Making Fact Out of My Fiction

This month, President Obama signed National Defense Authorization Act of 2017. The bill contained provisions from another congressional bill known as the “Countering Disinformation and Propaganda Act.” One section creates a veritable federal Ministry of Truth within the State Department, known as a “Global Engagement Center” (Pages 551-553).

Its purpose? “To recognize, understand, expose, and counter foreign state and non-state propaganda and disinformation efforts aimed at undermining United States national security interest.”

Translation: To discredit anyone who contradicts the official state-approved version of reality and events.

Some of the Center’s functions include:

  • Monitoring news overseas that undermine the U.S. government narrative.
  • Promoting U.S. propaganda efforts through a grant program.
  •  Funding local journalism outlets to “refute foreign disinformation and manipulation in their own communities.”
  • Creating a “disinformation, misinformation and propaganda” database of unapproved articles and social media content.

It isn’t hard to see how this unconstitutional authority will be misused and abused. Naturally, the center’s director or some other federal bureaucrat decides what is “disinformation” and “fact-based” news. The definition is subjective, not objective.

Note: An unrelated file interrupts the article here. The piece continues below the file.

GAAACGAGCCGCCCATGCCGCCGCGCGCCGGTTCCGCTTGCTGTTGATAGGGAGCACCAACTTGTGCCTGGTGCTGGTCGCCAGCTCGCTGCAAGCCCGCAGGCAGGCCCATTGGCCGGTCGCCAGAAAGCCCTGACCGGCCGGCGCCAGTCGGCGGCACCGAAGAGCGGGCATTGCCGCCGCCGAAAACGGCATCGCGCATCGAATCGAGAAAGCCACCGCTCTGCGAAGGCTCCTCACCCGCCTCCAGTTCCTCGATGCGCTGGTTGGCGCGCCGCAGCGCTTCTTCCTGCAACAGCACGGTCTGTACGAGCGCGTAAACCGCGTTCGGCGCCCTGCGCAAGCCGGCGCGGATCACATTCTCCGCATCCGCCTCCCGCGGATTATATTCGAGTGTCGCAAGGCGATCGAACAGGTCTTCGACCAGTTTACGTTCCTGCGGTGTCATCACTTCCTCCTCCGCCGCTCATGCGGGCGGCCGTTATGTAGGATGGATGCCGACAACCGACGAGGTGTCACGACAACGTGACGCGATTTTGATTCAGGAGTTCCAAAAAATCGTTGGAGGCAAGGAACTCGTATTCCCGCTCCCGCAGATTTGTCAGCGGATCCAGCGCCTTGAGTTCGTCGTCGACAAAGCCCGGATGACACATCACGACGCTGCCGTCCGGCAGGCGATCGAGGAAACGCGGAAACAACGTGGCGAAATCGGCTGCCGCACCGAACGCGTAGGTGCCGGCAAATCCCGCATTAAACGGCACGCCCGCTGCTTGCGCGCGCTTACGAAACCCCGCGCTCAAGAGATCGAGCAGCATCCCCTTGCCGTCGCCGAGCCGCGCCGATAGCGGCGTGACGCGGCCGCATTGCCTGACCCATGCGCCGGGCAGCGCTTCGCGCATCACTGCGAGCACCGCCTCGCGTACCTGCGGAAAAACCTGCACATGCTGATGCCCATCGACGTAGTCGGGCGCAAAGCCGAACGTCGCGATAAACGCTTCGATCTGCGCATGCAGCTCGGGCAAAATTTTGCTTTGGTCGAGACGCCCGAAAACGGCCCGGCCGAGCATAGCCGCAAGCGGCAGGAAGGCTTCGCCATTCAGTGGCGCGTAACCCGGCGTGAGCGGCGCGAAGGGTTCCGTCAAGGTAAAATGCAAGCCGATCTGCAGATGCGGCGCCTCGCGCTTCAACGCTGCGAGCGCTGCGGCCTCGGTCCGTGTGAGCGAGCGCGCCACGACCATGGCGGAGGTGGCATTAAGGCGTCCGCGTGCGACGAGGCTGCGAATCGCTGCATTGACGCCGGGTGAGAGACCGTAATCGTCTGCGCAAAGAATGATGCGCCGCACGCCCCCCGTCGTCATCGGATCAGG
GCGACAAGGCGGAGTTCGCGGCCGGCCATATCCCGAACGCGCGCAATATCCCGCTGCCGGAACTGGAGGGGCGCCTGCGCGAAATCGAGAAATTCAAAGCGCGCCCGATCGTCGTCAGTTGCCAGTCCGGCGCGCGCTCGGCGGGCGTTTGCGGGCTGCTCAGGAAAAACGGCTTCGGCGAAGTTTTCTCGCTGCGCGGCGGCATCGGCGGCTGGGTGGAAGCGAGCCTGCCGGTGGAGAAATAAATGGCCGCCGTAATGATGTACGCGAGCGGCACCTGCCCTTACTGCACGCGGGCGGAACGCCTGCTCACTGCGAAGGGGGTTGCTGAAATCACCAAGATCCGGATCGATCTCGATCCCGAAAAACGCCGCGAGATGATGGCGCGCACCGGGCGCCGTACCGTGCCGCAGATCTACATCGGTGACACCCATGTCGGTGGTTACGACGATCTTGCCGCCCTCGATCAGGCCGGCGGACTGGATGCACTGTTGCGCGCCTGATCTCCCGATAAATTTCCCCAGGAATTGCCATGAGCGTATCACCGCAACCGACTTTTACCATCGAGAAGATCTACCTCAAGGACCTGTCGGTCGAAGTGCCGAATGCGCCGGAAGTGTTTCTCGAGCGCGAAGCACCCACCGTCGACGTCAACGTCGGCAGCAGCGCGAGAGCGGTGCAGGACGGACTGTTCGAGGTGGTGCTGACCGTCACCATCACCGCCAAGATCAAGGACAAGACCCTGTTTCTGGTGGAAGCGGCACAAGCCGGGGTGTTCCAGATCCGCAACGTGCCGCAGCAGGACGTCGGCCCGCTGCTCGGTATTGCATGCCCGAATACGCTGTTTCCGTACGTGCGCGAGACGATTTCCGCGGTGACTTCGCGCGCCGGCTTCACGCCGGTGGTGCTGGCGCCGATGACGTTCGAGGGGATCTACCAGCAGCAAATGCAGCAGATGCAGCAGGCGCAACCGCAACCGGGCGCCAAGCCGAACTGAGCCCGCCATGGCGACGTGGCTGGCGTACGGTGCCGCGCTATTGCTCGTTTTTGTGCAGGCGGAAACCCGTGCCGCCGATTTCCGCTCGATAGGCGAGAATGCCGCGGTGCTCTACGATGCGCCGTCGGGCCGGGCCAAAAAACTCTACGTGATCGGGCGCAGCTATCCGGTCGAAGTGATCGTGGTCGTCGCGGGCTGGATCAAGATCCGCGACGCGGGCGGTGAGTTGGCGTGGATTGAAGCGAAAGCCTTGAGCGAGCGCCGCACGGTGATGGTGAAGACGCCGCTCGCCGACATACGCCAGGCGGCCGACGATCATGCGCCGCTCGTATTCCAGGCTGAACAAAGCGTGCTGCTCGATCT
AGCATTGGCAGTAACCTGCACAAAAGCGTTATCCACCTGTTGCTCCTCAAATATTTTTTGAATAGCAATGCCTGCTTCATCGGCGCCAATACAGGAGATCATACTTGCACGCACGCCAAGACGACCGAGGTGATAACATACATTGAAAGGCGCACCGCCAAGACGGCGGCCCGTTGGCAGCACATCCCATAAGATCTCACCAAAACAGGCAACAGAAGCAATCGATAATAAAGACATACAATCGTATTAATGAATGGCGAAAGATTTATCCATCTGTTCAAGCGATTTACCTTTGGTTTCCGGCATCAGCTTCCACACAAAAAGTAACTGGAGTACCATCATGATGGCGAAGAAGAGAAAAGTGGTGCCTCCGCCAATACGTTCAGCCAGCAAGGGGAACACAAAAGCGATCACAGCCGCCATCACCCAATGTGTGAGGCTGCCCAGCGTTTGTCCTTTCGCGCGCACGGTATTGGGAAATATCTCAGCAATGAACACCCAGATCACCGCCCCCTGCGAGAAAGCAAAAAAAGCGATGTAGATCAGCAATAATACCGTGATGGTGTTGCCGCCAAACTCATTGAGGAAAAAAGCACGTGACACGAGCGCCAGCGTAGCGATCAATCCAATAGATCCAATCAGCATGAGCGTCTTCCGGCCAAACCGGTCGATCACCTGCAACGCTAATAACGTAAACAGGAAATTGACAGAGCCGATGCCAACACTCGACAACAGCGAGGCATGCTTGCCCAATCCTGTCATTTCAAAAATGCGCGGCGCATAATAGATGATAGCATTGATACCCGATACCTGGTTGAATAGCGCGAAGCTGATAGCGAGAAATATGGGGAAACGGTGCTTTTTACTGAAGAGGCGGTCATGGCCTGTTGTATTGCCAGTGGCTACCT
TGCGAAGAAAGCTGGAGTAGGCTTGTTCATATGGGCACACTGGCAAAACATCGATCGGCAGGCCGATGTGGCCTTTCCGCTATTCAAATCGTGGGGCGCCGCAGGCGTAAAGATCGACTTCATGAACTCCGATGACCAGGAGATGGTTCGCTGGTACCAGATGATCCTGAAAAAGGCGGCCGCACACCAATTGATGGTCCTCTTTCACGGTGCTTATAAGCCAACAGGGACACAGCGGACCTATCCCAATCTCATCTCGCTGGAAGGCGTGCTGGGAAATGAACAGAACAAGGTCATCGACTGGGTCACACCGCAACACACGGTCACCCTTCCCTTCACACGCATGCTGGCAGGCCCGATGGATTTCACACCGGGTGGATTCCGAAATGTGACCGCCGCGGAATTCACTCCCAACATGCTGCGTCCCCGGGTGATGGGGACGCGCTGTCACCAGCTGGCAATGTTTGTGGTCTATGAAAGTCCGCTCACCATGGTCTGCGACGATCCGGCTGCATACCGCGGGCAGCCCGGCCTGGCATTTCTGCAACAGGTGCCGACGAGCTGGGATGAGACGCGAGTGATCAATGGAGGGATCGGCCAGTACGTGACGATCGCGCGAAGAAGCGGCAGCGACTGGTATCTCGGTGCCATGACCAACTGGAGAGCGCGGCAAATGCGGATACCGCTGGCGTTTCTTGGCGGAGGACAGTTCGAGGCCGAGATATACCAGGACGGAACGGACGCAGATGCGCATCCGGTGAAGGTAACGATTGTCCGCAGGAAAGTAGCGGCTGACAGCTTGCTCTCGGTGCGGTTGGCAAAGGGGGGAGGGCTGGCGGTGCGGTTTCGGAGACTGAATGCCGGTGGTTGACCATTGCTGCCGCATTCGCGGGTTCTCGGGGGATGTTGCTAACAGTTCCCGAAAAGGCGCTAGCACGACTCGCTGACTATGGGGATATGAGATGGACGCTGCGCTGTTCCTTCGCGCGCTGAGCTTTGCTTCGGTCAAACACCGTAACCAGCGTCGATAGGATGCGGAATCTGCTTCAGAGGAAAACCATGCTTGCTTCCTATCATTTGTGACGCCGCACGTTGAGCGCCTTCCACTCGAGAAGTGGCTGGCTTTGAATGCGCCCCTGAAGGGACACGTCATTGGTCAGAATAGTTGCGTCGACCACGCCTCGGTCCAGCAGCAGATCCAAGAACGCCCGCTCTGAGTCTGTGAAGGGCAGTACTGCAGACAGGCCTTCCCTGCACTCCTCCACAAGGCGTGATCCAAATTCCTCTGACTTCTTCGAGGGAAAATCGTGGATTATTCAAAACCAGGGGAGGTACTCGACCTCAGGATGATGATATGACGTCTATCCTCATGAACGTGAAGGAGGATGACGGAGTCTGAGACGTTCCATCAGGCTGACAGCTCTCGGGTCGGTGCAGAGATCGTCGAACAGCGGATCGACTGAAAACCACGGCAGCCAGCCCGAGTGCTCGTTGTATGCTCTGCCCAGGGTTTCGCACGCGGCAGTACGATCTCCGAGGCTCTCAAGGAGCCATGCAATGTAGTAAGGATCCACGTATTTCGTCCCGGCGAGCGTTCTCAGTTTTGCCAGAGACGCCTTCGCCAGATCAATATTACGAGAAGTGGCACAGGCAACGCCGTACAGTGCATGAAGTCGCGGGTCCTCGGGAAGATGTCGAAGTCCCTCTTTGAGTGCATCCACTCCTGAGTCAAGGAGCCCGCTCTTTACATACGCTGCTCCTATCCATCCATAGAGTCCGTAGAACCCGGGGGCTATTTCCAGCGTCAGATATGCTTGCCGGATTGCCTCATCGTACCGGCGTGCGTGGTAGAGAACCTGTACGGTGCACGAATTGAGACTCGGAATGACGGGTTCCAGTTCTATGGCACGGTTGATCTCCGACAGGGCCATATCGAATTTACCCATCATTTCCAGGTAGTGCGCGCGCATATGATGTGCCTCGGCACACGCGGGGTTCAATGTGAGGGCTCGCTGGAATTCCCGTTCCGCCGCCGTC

As always, historian Tom Woods frames the issue perfectly:

Of course, the absurdity of all this should be obvious: who has spread more lies and “fake news” than the U.S. government itself?

Who can outdo our mainstream media when it comes to fake stories they later apologize for because independent journalists and bloggers embarrass them into doing so?

Who spreads more nonsense about U.S. history and economics than our own professors of these subjects?

It’s a truly upside-down world.

Imagine you say or write something the government center decides is “disinformation” or “foreign propaganda.” Imagine you’re targeted by your local media for espousing views the government will now pay them to denounce.

Better yet, what if some reporters and news outlets conclude the government narrative, including the one promoted by other media, is factually incorrect?

If unelected bureaucrats can decide what “disinformation is” and use taxpayer money to attack unapproved news sources, how long before they start separating protected freedom of speech and press from “propaganda” they’re authorized to censor and suppress.

Tyler Durden at Zero Hedge described the political situation well in a recent column:

The scene is now set for the US government to legally crack down on every media outlet that the government deems to be “foreign propaganda.

It is exactly the sort of censorship I depict in my novel, The Stringers. Instead of a Global Engagement Center, the Information Security Administration determines what news is “real” and which is “fake.” Rather than manipulating local journalism through a grant program, all journalists are licensed and the ISA has an officer in every newsroom ensuring the state narrative is protected before any article is published.

When I first started writing The Stringers in 2013, I envisioned the country creating anti-free speech laws under the guise of combating “misinformation,” along with some clever constitutional misinterpretation.

Suffice to say, I never imagined reality would bear so close a resemblance to the story.

If you want to know what your future might look like, pick up a copy of The Stringers, and read tomorrow’s headlines today.

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